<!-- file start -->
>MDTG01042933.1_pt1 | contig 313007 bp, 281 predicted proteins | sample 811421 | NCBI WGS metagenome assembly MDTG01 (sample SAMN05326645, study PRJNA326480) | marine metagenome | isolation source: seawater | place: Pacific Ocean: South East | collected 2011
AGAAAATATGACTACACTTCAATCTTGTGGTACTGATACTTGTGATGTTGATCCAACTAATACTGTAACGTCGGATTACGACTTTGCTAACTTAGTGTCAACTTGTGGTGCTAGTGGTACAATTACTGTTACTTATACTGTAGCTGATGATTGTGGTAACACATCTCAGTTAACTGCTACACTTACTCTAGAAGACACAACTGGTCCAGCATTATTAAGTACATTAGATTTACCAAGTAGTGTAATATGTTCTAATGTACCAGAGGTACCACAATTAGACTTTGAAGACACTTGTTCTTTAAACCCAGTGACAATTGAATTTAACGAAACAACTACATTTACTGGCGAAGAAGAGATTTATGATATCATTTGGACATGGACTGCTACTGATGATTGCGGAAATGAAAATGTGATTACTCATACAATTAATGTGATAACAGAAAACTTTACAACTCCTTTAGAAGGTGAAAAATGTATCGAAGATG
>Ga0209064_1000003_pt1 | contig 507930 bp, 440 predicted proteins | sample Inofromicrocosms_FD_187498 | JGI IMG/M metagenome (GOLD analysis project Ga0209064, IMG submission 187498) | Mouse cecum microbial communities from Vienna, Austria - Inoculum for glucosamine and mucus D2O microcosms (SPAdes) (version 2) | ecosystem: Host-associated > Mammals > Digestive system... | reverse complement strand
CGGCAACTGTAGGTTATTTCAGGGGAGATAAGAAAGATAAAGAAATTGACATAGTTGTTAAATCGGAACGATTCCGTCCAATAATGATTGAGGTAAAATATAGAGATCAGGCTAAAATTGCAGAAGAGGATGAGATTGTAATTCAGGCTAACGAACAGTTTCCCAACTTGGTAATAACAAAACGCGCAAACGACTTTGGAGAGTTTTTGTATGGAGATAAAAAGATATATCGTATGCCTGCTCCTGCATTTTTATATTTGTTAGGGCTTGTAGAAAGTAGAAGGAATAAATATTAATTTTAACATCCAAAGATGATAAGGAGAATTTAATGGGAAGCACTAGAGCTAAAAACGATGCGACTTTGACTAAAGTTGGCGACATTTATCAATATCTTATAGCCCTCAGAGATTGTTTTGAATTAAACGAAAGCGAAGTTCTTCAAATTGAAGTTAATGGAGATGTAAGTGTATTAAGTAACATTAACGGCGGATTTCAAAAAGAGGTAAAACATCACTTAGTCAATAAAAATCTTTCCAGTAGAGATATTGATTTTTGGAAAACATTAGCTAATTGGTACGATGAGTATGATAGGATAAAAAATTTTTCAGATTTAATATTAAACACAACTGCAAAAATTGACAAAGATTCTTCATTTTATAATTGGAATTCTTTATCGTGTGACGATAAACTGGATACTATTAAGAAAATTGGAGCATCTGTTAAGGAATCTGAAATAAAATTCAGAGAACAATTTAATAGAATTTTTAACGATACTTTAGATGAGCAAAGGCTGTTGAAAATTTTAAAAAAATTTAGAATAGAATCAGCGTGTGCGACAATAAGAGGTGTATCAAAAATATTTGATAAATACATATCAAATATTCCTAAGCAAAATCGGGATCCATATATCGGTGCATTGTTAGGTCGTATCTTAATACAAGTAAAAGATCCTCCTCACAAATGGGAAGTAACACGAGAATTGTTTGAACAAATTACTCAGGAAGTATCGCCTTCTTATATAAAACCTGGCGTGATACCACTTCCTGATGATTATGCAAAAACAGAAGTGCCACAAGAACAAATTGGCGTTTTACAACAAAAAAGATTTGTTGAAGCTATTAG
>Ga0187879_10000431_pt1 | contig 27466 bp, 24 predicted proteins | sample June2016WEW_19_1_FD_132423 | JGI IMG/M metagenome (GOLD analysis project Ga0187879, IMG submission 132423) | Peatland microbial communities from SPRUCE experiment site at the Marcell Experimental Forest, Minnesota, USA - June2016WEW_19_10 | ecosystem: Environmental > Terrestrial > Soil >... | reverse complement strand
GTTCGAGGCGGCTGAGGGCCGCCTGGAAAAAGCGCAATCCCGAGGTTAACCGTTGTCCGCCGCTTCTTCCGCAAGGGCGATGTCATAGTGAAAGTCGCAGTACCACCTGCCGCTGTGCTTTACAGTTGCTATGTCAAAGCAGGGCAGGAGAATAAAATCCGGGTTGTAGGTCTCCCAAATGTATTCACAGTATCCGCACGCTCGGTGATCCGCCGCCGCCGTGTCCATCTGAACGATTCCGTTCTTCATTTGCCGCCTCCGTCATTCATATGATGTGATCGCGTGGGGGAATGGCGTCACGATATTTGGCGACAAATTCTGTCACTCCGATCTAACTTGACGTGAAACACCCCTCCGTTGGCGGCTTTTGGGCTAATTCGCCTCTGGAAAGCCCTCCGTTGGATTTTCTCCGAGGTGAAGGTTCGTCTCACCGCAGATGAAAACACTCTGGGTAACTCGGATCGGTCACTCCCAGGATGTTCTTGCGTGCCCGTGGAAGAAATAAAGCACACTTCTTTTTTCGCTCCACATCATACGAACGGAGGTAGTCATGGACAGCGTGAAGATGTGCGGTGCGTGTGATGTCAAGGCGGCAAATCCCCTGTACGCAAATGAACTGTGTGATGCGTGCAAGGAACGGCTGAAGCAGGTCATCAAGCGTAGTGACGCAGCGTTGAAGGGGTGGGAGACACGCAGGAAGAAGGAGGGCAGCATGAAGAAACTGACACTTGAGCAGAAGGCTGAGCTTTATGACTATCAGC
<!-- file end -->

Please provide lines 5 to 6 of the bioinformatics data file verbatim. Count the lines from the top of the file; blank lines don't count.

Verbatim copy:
>Ga0187879_10000431_pt1 | contig 27466 bp, 24 predicted proteins | sample June2016WEW_19_1_FD_132423 | JGI IMG/M metagenome (GOLD analysis project Ga0187879, IMG submission 132423) | Peatland microbial communities from SPRUCE experiment site at the Marcell Experimental Forest, Minnesota, USA - June2016WEW_19_10 | ecosystem: Environmental > Terrestrial > Soil >... | reverse complement strand
GTTCGAGGCGGCTGAGGGCCGCCTGGAAAAAGCGCAATCCCGAGGTTAACCGTTGTCCGCCGCTTCTTCCGCAAGGGCGATGTCATAGTGAAAGTCGCAGTACCACCTGCCGCTGTGCTTTACAGTTGCTATGTCAAAGCAGGGCAGGAGAATAAAATCCGGGTTGTAGGTCTCCCAAATGTATTCACAGTATCCGCACGCTCGGTGATCCGCCGCCGCCGTGTCCATCTGAACGATTCCGTTCTTCATTTGCCGCCTCCGTCATTCATATGATGTGATCGCGTGGGGGAATGGCGTCACGATATTTGGCGACAAATTCTGTCACTCCGATCTAACTTGACGTGAAACACCCCTCCGTTGGCGGCTTTTGGGCTAATTCGCCTCTGGAAAGCCCTCCGTTGGATTTTCTCCGAGGTGAAGGTTCGTCTCACCGCAGATGAAAACACTCTGGGTAACTCGGATCGGTCACTCCCAGGATGTTCTTGCGTGCCCGTGGAAGAAATAAAGCACACTTCTTTTTTCGCTCCACATCATACGAACGGAGGTAGTCATGGACAGCGTGAAGATGTGCGGTGCGTGTGATGTCAAGGCGGCAAATCCCCTGTACGCAAATGAACTGTGTGATGCGTGCAAGGAACGGCTGAAGCAGGTCATCAAGCGTAGTGACGCAGCGTTGAAGGGGTGGGAGACACGCAGGAAGAAGGAGGGCAGCATGAAGAAACTGACACTTGAGCAGAAGGCTGAGCTTTATGACTATCAGC